However, those who are subject to managed migration will have their transitional protection calculated under regulation 53 of the draft regulations. 

For single people over 25 years old who are in the limited capability for work related activity group this will be -

ESA calculation: £73.10 (personal allowance) + £37.65 (support component) + £64.30 (sever disability premium) + £16.40 (enhanced disability premium) = £191.45 x 52 divided by 12 = £829.62 per month.

Universal credit calculation: £317.82 + 328.32 = 646.14 per month.

A difference £183.48 meaning transitional protection for those subject to managed migration will be £183.48 per month.

Before moving, both TP and AR were in receipt of the severe disability premium and enhanced disability premium that specifically aimed at meeting the additional care needs of severely disabled people living alone with no carer.

When they moved both TP and AR were required to make a claim for universal credit as they moved into local authorities where the new benefit was being rolled out. According to both, they were advised by DWP staff that their benefit entitlement would not change.

Another common situation where someone has lost the severe disability premium and enhanced disability premium is where they have stopped claiming ESA to try employment of 16 hours a week or more.

Under ESA, if they gave this work within 12 weeks as it proved not possible for them to continue they would automatically return to ESA at the same rate and component as previously.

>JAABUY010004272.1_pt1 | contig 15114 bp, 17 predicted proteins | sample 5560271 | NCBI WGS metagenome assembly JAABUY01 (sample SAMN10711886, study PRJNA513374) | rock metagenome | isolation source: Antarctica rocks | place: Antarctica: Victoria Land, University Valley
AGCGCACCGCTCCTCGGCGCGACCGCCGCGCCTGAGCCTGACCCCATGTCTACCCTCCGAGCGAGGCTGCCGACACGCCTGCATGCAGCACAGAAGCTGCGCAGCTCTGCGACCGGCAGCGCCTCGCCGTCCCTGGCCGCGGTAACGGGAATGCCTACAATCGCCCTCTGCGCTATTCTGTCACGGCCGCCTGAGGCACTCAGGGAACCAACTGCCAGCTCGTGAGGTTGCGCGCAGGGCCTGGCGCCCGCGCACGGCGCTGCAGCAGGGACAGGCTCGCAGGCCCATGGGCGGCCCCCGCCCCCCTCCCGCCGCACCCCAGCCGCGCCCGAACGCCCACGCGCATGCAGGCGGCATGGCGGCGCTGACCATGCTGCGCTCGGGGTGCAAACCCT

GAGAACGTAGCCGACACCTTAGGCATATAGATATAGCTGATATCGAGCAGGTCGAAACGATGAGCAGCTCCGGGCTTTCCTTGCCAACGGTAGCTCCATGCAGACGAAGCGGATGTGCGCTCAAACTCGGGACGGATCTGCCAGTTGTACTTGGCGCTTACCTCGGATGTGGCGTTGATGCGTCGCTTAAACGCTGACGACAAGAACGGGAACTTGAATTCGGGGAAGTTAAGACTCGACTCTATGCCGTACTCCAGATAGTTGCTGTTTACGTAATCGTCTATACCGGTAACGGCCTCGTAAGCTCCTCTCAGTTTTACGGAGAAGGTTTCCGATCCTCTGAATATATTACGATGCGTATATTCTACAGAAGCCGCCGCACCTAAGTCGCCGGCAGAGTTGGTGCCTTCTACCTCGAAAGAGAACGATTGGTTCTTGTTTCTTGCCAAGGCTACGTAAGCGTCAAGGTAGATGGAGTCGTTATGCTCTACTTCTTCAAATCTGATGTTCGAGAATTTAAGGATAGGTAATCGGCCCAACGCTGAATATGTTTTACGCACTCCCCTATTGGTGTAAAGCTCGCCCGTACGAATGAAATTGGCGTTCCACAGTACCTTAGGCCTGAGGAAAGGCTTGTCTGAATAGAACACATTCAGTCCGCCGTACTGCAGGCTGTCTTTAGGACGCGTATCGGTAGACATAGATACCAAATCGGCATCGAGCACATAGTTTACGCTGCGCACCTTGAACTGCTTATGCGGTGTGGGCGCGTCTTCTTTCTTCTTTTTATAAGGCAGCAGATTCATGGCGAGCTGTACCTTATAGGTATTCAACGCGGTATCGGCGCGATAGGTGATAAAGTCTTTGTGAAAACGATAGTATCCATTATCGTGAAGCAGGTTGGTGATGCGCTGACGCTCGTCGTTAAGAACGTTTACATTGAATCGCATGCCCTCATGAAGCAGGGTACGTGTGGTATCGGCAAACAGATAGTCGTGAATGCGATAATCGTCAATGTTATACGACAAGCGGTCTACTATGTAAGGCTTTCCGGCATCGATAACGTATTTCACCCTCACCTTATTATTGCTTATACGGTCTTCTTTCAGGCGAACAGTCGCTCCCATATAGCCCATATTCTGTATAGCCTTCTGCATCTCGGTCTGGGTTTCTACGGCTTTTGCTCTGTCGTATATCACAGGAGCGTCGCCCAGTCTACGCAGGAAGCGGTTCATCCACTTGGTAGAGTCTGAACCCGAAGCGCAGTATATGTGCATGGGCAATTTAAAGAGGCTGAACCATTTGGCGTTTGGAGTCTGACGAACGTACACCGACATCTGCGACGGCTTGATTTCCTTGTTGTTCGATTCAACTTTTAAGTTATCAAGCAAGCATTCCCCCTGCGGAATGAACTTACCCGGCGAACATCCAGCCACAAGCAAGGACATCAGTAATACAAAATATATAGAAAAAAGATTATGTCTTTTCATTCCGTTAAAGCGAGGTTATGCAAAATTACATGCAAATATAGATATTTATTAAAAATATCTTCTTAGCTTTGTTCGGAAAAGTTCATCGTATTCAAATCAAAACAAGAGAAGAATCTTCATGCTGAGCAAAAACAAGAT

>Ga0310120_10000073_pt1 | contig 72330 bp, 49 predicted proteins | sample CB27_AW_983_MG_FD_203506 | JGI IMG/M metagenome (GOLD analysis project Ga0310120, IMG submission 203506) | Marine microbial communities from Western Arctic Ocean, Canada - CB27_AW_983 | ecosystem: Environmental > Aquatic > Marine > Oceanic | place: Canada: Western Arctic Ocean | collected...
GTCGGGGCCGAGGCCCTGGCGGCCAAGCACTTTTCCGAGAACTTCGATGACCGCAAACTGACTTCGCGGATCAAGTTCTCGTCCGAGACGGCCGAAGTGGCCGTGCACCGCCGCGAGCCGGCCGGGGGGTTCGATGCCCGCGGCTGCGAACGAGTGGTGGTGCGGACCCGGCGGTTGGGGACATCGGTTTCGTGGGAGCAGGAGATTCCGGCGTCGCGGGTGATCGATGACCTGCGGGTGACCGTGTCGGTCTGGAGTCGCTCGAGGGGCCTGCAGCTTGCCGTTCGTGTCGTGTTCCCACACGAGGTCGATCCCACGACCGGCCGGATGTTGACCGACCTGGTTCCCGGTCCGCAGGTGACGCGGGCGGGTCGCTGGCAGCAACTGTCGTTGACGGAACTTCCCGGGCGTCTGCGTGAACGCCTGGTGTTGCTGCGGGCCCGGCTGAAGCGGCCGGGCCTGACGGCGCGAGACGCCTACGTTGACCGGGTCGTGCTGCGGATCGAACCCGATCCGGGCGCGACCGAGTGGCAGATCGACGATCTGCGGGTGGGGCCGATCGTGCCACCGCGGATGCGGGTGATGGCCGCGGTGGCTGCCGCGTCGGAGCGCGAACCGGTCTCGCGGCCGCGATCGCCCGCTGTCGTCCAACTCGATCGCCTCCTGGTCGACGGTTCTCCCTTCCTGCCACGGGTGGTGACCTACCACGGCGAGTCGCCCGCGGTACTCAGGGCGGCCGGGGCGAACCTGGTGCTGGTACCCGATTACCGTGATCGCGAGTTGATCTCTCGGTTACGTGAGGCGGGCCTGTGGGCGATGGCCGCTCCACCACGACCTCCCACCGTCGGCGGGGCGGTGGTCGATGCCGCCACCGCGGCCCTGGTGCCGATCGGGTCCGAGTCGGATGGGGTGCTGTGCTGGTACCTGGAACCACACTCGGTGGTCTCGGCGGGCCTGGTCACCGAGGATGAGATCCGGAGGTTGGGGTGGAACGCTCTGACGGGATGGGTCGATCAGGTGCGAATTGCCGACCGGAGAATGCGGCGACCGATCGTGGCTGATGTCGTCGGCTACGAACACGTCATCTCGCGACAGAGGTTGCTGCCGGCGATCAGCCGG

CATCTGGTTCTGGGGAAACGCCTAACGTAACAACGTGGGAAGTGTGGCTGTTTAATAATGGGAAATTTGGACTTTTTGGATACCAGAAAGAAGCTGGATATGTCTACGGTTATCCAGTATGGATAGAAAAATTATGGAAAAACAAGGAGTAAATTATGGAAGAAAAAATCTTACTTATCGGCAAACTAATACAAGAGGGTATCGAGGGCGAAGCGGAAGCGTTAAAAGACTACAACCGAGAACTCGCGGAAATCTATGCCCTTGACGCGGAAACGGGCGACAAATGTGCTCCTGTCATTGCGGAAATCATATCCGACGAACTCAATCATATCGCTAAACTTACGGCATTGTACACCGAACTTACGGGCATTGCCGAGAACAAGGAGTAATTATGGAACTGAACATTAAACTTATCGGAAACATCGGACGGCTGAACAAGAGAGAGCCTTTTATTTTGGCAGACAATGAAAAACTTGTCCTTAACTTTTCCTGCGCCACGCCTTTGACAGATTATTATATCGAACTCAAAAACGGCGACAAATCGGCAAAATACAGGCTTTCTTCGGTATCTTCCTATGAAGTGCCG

However, if the area in which they lived was now a universal credit live area this was not possible as a new ESA claim was prohibited. This meant a universal credit claim in which no severe disability premium and enhanced disability premium was payable.

We submit that the draft regulations should treat those who have undergone natural migration in a similar way to those who will undergo managed migration so that full transitional protection will no income loss is awarded to them.

Conclusions and recommendations

Given the dire state of the universal credit system we find it beyond belief that a responsible Government would intend migrating claimants to the benefit from July 2019.

DR UK’s recommendations are that:

1. There needs to be a complete overhaul of the administration and claiming of universal credit before managed migration to it should commence.

2. The migration process should not be carried out on a “test and learn” basis and that the DWP publish research to justify universal credit’s fitness for purpose before any legacy benefit claimant is managed migrated.

3. Instead of requiring migration by direct claim the DWP should instead seek to convert legacy benefit claimants wherever possible.

4. If a claim is needed, no claimant should have their existing benefit stopped until they have established a universal credit claim.

5. A starting point for identifying claimants who might be vulnerable to the migration process would be those who are in receipt of ESA, limited capability for work national insurance credits, PIP or the disability premium within their legacy benefit.

6. The DWP should consult with disabled people organisations and disability organisations to agree ‘quality and performance benchmarks’ for the DWP to achieve before managed migration begins. 

This should as a minimum include:

  • the percentage of claimants not being paid on time;
  • how disabled claimants will be identified; and
  • how disabled claimants will be supported in making any claim and that such support is in place.

7. Finally, we ask that the SSAC does not limit itself from reporting on its and others views on the provisions of Universal Credit (Transitional Provisions) (Managed Migration) Amendment Regulations 2018.

Instead, we hope that the SSAC also seeks to exercise its other recommendations as to the timing and nature of any migration and how disabled and other claimants can be properly safeguarded.

Ken Butler

Welfare Rights and Policy Adviser

Disability Rights UK

ken.butler@disabilityrightsuk.org

17 August 2018